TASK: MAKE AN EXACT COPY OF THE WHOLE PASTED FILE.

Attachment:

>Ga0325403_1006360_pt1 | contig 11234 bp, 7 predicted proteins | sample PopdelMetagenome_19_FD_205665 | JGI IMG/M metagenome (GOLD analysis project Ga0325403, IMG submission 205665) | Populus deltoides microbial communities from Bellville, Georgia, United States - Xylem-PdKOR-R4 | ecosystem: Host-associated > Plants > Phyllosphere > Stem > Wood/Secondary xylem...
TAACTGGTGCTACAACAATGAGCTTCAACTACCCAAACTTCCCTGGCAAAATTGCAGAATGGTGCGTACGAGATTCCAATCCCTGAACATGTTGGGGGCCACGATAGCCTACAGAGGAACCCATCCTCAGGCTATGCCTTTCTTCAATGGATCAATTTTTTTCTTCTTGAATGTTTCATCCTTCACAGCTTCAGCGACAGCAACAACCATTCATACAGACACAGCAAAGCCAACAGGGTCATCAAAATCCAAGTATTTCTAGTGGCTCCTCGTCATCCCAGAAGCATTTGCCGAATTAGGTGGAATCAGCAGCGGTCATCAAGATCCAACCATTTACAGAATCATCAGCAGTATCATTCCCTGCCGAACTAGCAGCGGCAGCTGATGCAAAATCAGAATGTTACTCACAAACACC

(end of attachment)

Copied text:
>Ga0325403_1006360_pt1 | contig 11234 bp, 7 predicted proteins | sample PopdelMetagenome_19_FD_205665 | JGI IMG/M metagenome (GOLD analysis project Ga0325403, IMG submission 205665) | Populus deltoides microbial communities from Bellville, Georgia, United States - Xylem-PdKOR-R4 | ecosystem: Host-associated > Plants > Phyllosphere > Stem > Wood/Secondary xylem...
TAACTGGTGCTACAACAATGAGCTTCAACTACCCAAACTTCCCTGGCAAAATTGCAGAATGGTGCGTACGAGATTCCAATCCCTGAACATGTTGGGGGCCACGATAGCCTACAGAGGAACCCATCCTCAGGCTATGCCTTTCTTCAATGGATCAATTTTTTTCTTCTTGAATGTTTCATCCTTCACAGCTTCAGCGACAGCAACAACCATTCATACAGACACAGCAAAGCCAACAGGGTCATCAAAATCCAAGTATTTCTAGTGGCTCCTCGTCATCCCAGAAGCATTTGCCGAATTAGGTGGAATCAGCAGCGGTCATCAAGATCCAACCATTTACAGAATCATCAGCAGTATCATTCCCTGCCGAACTAGCAGCGGCAGCTGATGCAAAATCAGAATGTTACTCACAAACACC